• The late Evelyn Scott, head of the Reconciliation Council, holding a rain stick containing the Reconciliation Charter in the year 2000. (ohn van Hasselt/Sygma via Getty Images)Source: ohn van Hasselt/Sygma via Getty Images
Dr Scott, who was prominent in the successful campaign for the 1967 referendum, will be farewelled in Townsville later this week.
NITV Staff Writers

2 Oct 2017 - 3:54 PM  UPDATED 2 Oct 2017 - 5:40 PM

The late Aboriginal Rights pioneer, Eveleyn Scott, will be the first Indigenous woman to be granted a state funeral by the Queensland government.

Queensland Premier Annastacia Palaszczuk said Dr Scott's family had accepted the offer of a state funeral, to honour her life as a leader and champion of Aboriginal and Torres Strait Islander people.

Evelyn Scott was the first General-Secretary of the Indigenous-controlled Federal Council for the Advancement of Aboriginals and Torres Strait Islanders and served as Chairperson of the Council for Aboriginal Reconciliation between 1997 and 2000.

She was a committed environmentalist who believed in stronger Indigenous representation in land and sea management. In the 1980s, she became a board member of the Great Barrier Reef Marine Park Authority and worked tirelessly in the protection of the area.

Community in mourning after activist and leader Dr Eveleyn Scott passes away
Rights, reconciliation and 1967 Referendum campaigner died peacefully surrounded by family.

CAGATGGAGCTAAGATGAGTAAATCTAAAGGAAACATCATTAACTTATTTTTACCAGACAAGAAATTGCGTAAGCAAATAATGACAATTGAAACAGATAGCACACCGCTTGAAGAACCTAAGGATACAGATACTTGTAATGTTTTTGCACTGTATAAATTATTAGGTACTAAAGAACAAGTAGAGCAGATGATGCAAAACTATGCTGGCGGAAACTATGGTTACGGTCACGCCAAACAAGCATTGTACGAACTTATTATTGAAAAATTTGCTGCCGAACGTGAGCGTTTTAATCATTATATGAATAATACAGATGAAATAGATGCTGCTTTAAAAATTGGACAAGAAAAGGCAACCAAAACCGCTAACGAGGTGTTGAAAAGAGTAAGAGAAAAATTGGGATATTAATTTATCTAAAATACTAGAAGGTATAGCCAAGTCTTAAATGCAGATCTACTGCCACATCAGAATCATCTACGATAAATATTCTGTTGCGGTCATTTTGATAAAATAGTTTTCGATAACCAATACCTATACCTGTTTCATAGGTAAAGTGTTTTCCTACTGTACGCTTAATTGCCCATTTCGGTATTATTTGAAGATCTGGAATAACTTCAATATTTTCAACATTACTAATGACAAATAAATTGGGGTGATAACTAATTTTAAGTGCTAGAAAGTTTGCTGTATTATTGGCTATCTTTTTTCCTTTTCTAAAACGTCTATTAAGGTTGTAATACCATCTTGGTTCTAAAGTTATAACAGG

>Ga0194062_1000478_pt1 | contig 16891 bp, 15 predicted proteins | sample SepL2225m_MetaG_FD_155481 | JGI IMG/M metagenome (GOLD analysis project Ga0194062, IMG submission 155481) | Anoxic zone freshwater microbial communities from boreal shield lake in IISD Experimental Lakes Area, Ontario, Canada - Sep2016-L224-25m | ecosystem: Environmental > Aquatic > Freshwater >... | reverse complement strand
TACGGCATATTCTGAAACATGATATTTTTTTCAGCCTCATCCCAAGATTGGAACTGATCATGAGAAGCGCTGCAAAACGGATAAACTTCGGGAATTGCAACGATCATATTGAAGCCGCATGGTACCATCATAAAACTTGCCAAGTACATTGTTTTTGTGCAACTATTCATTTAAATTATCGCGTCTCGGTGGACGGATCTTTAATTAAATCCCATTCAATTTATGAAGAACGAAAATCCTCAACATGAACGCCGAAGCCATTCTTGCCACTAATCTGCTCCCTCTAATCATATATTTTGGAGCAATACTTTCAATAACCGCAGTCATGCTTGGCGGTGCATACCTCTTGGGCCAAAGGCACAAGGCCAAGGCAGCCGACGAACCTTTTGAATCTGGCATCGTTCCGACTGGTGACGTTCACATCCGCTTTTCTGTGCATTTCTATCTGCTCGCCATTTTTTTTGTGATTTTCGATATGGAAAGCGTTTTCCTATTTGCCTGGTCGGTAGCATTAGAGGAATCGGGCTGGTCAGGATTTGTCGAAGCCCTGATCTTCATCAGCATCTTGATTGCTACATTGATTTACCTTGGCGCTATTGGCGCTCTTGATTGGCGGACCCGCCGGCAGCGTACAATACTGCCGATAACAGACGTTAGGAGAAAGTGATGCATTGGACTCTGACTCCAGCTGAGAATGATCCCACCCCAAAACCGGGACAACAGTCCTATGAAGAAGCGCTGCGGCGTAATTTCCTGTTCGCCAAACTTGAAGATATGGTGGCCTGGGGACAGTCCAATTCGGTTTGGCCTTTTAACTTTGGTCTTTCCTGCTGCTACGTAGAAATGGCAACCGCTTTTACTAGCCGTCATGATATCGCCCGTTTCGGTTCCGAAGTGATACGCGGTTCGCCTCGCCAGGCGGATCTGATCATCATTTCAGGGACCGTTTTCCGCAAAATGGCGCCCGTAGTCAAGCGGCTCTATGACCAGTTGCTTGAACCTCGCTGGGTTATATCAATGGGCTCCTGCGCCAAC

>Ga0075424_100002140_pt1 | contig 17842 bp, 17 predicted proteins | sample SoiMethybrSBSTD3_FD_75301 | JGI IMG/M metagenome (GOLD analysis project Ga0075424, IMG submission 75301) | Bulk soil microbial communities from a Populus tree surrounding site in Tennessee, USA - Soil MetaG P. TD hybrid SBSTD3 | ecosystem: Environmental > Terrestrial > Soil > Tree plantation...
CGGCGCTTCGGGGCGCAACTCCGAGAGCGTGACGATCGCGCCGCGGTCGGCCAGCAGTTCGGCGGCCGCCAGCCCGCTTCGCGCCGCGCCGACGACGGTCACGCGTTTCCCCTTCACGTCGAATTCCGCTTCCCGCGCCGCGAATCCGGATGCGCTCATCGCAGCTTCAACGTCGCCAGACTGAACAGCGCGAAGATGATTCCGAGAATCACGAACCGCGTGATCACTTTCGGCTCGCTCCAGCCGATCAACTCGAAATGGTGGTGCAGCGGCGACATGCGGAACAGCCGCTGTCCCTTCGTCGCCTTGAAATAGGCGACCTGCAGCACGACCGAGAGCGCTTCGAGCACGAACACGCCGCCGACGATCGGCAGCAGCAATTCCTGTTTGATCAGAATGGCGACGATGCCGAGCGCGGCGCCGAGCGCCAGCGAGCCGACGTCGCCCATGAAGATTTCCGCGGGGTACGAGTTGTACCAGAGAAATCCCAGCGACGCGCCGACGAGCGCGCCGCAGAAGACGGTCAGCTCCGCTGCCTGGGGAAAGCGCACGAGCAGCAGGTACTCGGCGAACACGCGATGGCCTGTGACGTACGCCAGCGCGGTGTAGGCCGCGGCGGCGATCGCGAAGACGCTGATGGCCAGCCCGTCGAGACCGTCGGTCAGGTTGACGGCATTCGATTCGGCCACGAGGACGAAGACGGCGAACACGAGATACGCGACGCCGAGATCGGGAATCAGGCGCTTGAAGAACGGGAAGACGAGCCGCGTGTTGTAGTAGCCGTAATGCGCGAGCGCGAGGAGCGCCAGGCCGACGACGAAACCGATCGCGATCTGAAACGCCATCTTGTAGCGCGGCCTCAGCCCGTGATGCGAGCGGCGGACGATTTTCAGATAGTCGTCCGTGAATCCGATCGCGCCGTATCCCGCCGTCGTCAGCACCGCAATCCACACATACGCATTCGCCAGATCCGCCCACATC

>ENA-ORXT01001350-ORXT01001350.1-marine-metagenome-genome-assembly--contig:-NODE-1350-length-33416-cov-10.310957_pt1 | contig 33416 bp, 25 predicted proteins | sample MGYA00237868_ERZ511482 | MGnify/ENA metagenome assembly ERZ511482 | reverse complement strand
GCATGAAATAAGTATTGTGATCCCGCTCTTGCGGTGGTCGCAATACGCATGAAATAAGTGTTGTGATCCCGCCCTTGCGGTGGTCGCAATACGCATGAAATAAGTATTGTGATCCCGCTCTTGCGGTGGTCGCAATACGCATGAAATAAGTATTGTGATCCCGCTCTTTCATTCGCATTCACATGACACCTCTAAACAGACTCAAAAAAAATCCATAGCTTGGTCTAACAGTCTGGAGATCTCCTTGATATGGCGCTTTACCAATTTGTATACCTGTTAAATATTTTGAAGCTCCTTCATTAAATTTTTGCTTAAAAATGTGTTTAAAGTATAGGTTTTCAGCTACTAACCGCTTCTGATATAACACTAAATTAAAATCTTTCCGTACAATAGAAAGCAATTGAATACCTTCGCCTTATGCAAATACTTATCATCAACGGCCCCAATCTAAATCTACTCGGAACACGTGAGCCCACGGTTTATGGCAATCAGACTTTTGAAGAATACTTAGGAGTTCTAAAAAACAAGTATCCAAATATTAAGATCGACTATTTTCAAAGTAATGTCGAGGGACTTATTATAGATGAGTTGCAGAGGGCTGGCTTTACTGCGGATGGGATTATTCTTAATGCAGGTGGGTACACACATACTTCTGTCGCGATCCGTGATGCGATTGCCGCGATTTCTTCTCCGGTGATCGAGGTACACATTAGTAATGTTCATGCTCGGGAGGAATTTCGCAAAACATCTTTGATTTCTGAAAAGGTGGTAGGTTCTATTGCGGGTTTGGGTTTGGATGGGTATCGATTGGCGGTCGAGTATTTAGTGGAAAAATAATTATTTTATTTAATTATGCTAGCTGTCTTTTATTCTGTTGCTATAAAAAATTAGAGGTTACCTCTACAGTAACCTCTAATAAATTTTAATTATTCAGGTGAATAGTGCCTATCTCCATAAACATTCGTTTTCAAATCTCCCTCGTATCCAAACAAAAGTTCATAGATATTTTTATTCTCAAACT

Dr Scott received two honorary doctorates as recognition for her contribution to Indigenous affairs and community service. The first was granted in 2000 by the Australian Catholic University for work in the areas of reconciliation, the advancement of Aboriginal and Torres Strait Islander peoples and the advancement of women. In 2001 she received an honorary doctorate from James Cook University as an acknowledgement for her extraordinary service to the Queensland community and the university.

Also in 2001, she was lauded as Officer in the General Division of the Order of Australia.

Dr Scott’s family have said in a statement that although the accolades she received were important to her, the recognition and friendship she received from Aboriginal and Torres Strait Islander people, particularly from the remote communities of Cape York and the Torres Strait, were more significant.

“Our mother was most comfortable sitting in the red dust or beach sand yarning with Elders and leaders of the various First Nations of remote Australia.

"[She] loved to fish and every day was a good day for fishing as far as she was concerned," the family said.

Dr Scott passed away in her sleep aged 81 and is survived by four daughters, a son and seven grandchildren.

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